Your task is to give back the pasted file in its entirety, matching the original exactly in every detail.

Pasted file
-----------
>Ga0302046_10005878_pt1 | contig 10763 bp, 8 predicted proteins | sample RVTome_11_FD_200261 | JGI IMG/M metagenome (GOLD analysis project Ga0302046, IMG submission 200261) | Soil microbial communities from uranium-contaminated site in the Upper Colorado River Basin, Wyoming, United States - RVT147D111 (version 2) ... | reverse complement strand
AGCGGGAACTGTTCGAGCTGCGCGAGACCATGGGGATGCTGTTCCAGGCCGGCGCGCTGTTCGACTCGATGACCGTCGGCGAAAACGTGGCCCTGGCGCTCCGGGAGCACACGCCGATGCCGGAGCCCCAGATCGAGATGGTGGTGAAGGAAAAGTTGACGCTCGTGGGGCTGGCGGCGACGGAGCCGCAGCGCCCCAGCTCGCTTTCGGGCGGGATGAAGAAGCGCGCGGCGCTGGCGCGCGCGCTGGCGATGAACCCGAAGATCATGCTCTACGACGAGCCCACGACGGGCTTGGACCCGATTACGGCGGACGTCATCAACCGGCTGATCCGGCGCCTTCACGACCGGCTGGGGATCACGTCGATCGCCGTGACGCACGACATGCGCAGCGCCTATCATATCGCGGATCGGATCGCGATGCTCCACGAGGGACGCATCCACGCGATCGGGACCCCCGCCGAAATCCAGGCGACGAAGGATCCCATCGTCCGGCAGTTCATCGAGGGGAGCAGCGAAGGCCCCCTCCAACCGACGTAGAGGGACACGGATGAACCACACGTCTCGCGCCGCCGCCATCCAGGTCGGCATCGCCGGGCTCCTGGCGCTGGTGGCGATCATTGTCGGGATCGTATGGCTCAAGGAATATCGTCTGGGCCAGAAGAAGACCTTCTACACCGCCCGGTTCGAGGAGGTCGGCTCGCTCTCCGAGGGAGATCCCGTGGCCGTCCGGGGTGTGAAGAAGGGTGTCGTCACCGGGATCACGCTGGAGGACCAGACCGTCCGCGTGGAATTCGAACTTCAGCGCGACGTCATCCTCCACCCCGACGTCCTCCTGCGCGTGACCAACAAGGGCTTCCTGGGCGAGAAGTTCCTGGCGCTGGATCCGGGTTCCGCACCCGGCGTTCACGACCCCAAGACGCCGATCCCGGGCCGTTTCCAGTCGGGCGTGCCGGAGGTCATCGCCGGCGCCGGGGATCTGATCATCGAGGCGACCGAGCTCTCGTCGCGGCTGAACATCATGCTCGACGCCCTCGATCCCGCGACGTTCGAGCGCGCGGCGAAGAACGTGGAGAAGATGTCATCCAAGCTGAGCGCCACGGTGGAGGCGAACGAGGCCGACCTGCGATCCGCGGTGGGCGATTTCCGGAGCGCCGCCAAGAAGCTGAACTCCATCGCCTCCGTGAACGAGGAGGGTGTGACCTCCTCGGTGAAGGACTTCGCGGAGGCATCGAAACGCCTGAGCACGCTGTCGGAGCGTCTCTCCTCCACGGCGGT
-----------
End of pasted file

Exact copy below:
>Ga0302046_10005878_pt1 | contig 10763 bp, 8 predicted proteins | sample RVTome_11_FD_200261 | JGI IMG/M metagenome (GOLD analysis project Ga0302046, IMG submission 200261) | Soil microbial communities from uranium-contaminated site in the Upper Colorado River Basin, Wyoming, United States - RVT147D111 (version 2) ... | reverse complement strand
AGCGGGAACTGTTCGAGCTGCGCGAGACCATGGGGATGCTGTTCCAGGCCGGCGCGCTGTTCGACTCGATGACCGTCGGCGAAAACGTGGCCCTGGCGCTCCGGGAGCACACGCCGATGCCGGAGCCCCAGATCGAGATGGTGGTGAAGGAAAAGTTGACGCTCGTGGGGCTGGCGGCGACGGAGCCGCAGCGCCCCAGCTCGCTTTCGGGCGGGATGAAGAAGCGCGCGGCGCTGGCGCGCGCGCTGGCGATGAACCCGAAGATCATGCTCTACGACGAGCCCACGACGGGCTTGGACCCGATTACGGCGGACGTCATCAACCGGCTGATCCGGCGCCTTCACGACCGGCTGGGGATCACGTCGATCGCCGTGACGCACGACATGCGCAGCGCCTATCATATCGCGGATCGGATCGCGATGCTCCACGAGGGACGCATCCACGCGATCGGGACCCCCGCCGAAATCCAGGCGACGAAGGATCCCATCGTCCGGCAGTTCATCGAGGGGAGCAGCGAAGGCCCCCTCCAACCGACGTAGAGGGACACGGATGAACCACACGTCTCGCGCCGCCGCCATCCAGGTCGGCATCGCCGGGCTCCTGGCGCTGGTGGCGATCATTGTCGGGATCGTATGGCTCAAGGAATATCGTCTGGGCCAGAAGAAGACCTTCTACACCGCCCGGTTCGAGGAGGTCGGCTCGCTCTCCGAGGGAGATCCCGTGGCCGTCCGGGGTGTGAAGAAGGGTGTCGTCACCGGGATCACGCTGGAGGACCAGACCGTCCGCGTGGAATTCGAACTTCAGCGCGACGTCATCCTCCACCCCGACGTCCTCCTGCGCGTGACCAACAAGGGCTTCCTGGGCGAGAAGTTCCTGGCGCTGGATCCGGGTTCCGCACCCGGCGTTCACGACCCCAAGACGCCGATCCCGGGCCGTTTCCAGTCGGGCGTGCCGGAGGTCATCGCCGGCGCCGGGGATCTGATCATCGAGGCGACCGAGCTCTCGTCGCGGCTGAACATCATGCTCGACGCCCTCGATCCCGCGACGTTCGAGCGCGCGGCGAAGAACGTGGAGAAGATGTCATCCAAGCTGAGCGCCACGGTGGAGGCGAACGAGGCCGACCTGCGATCCGCGGTGGGCGATTTCCGGAGCGCCGCCAAGAAGCTGAACTCCATCGCCTCCGTGAACGAGGAGGGTGTGACCTCCTCGGTGAAGGACTTCGCGGAGGCATCGAAACGCCTGAGCACGCTGTCGGAGCGTCTCTCCTCCACGGCGGT